Search for safety – Administrators say school policies are adequate
After two heavily armed Colorado high school students wreaked havoc at Columbine High School in 1999 and killed more than a dozen people, school administrators across America began working on strategies to prevent that carnage from occurring again.
That did not prevent another horrific attack at a Minnesota school this week.
But despite the recent high-profile shooting, western Nevada County schools feel they’ve done as much as possible to avoid eruptions of violence. With security guards, lockdown policies and a quick response to bullying, school officials hope they can both prevent student tensions from boiling over and react quickly if faced with the unexpected.
Several students interviewed by The Union said they are not concerned that school violence could make its way into the halls of Nevada County.
“It is not my main priority to protect myself from someone with a gun,” 18-year-old Nevada Union High School senior Brian Greco said.
Despite common perceptions of school violence being at an all-time high, the early 1990s were the years when such violence peaked, according to the National School Safety Center.
Homicides in American schools reached 42 in both 1993 and 1994. During the 2002-03 school year, four homicides were reported nationwide, according to the safety center.
“I don’t feel threatened by anyone at this school,” 18-year-old Nevada Union senior Jessica Hollstien said. “This town is a great town to grow up in.”
What’s in place
At Nevada Union High School, the largest school in the county, administrators said that while they were alarmed about what happened in Minnesota, they are not planning to make changes to their policy.
“What we have in place works well,” said the school’s resource officer and Nevada County Sheriff’s Deputy Rob Davenport. “We have had training for these situations. Our first priority is to go to where the threat is – neutralize it or eliminate it.”
Nevada Union also has three private security guards who are on campus most of the time.
“They are here every day interacting with students just like I do,” Davenport said. “The more we interact with students, the more comfortable we feel about what they are doing.”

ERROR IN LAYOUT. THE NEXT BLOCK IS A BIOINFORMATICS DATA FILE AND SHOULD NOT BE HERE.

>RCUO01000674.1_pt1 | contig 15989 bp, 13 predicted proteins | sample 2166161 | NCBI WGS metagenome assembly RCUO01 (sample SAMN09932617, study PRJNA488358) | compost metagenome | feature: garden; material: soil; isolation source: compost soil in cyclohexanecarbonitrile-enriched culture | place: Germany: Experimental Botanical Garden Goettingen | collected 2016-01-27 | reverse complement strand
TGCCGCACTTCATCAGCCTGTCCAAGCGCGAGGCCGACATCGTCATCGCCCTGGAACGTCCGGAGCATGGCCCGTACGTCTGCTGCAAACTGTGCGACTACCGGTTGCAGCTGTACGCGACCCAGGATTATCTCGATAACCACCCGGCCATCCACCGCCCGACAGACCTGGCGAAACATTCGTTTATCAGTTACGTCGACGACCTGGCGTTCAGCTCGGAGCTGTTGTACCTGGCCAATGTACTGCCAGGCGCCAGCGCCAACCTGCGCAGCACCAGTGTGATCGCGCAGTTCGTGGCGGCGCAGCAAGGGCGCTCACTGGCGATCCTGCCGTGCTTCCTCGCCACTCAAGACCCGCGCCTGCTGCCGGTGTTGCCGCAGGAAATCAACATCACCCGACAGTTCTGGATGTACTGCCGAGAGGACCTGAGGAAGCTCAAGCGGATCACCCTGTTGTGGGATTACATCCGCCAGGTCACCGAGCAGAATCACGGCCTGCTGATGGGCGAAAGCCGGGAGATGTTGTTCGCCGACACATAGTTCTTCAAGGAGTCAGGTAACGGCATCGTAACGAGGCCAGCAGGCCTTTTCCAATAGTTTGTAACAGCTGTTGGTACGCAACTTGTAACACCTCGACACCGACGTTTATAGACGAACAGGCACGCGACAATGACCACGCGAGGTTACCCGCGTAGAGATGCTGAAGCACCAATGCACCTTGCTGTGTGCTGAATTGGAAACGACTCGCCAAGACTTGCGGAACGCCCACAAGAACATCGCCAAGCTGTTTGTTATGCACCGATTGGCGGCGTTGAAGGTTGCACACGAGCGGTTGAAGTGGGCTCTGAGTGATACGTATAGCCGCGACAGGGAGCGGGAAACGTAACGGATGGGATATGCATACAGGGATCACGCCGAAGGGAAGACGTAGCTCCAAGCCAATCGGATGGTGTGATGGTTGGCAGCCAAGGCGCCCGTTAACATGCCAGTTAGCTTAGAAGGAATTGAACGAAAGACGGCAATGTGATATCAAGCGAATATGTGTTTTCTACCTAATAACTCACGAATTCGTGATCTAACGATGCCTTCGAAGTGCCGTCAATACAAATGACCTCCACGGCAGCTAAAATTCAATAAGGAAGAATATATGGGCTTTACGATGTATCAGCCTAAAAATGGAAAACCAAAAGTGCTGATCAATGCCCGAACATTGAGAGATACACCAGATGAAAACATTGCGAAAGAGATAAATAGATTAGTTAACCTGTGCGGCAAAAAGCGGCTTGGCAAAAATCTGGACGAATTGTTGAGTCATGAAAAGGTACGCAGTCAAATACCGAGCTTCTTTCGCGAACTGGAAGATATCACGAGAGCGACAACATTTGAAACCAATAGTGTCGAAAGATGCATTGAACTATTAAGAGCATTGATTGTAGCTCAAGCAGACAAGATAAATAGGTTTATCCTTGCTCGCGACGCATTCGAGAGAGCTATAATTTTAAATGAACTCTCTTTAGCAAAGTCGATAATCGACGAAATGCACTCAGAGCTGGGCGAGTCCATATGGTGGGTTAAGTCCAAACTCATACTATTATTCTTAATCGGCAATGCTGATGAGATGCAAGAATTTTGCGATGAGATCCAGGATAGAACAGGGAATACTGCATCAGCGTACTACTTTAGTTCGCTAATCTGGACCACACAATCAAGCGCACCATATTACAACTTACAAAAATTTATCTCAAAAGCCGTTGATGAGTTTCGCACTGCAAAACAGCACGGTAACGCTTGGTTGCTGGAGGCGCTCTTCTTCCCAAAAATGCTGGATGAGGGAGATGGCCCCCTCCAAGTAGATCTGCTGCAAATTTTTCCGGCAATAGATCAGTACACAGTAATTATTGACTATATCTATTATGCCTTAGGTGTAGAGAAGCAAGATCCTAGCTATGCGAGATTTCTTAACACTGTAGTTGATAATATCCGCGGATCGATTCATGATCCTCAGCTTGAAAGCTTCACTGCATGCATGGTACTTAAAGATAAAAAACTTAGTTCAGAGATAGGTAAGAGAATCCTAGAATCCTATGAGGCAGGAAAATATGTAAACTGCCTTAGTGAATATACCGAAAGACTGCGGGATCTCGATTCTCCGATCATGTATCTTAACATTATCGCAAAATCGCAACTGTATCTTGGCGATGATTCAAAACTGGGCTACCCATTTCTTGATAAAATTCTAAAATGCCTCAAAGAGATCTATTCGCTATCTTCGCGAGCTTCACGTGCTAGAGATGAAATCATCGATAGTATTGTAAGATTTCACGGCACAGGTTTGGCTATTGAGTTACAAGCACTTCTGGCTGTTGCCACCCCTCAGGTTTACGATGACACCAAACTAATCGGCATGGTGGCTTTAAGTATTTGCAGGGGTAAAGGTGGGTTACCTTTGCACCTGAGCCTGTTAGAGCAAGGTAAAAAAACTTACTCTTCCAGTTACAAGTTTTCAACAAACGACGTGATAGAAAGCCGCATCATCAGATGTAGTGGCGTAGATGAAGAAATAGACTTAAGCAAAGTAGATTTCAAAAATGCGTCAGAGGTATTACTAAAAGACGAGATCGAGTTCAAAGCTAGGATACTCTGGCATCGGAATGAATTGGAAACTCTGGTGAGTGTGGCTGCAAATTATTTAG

Nevada Union Assistant Principal Bruce Kinseth said the school’s lockdown policy includes closing and locking the doors, lowering blinds and turning off lights, so that a shooter would not go into a classroom.
“Teachers have been instructed not to open the doors for anyone until we get the OK from law enforcement,” he said.
Hoping to prevent a tragedy like the one in Minnesota from happening locally, Kinseth and Nevada Joint Union High School District Superintendent Maggie Deetz said teachers at Nevada Union, Bear River High School and Park Avenue Alternative School have been trained to deal with harassment in the classroom. All freshmen at Nevada Union are assigned a junior or senior student to help adjust to life in school and cope with stress.
“We try to deal with bullying immediately,” he said. “Either (students) get it, or we escalate the discipline.”
Still, Kinseth said he does not know of anything that will put an end to school violence.
“All we can do is prepare and try to avoid this situation,” he said.
The National School Safety Center created a checklist of characteristics of potentially violent youth, such as a history of disciplinary problems, using abusive language and making violent threats, being occupied with weapons and explosives, or being bullied by other students.
School administrators now try to spot such characteristics at an early age and halt the pattern.
At Lyman Gilmore Middle School, Principal Stephanie Pope said the school has employed an anti-bullying curriculum that all students are required to take.
“Kids are aware that life has changed (since the 1990s) and we don’t take things lightly anymore,” Pope said. “We had two bomb threats last year. We caught the kids with the help of other kids. They were expelled for the school year.”
Pope said her school has a safety plan that is reviewed regularly, but just like Nevada Union, no additional precautions have been planned after the most recent school attack.
She said she would have to think long and hard before considering installing metal detectors in her school, and, like Kinseth, believes there is no one answer to preventing a disaster from happening locally.
“The closest answer is communication,” she said. “Students, parents and teachers have to work together. Kids who have stress should know that there is another way out and that they can come to us.”
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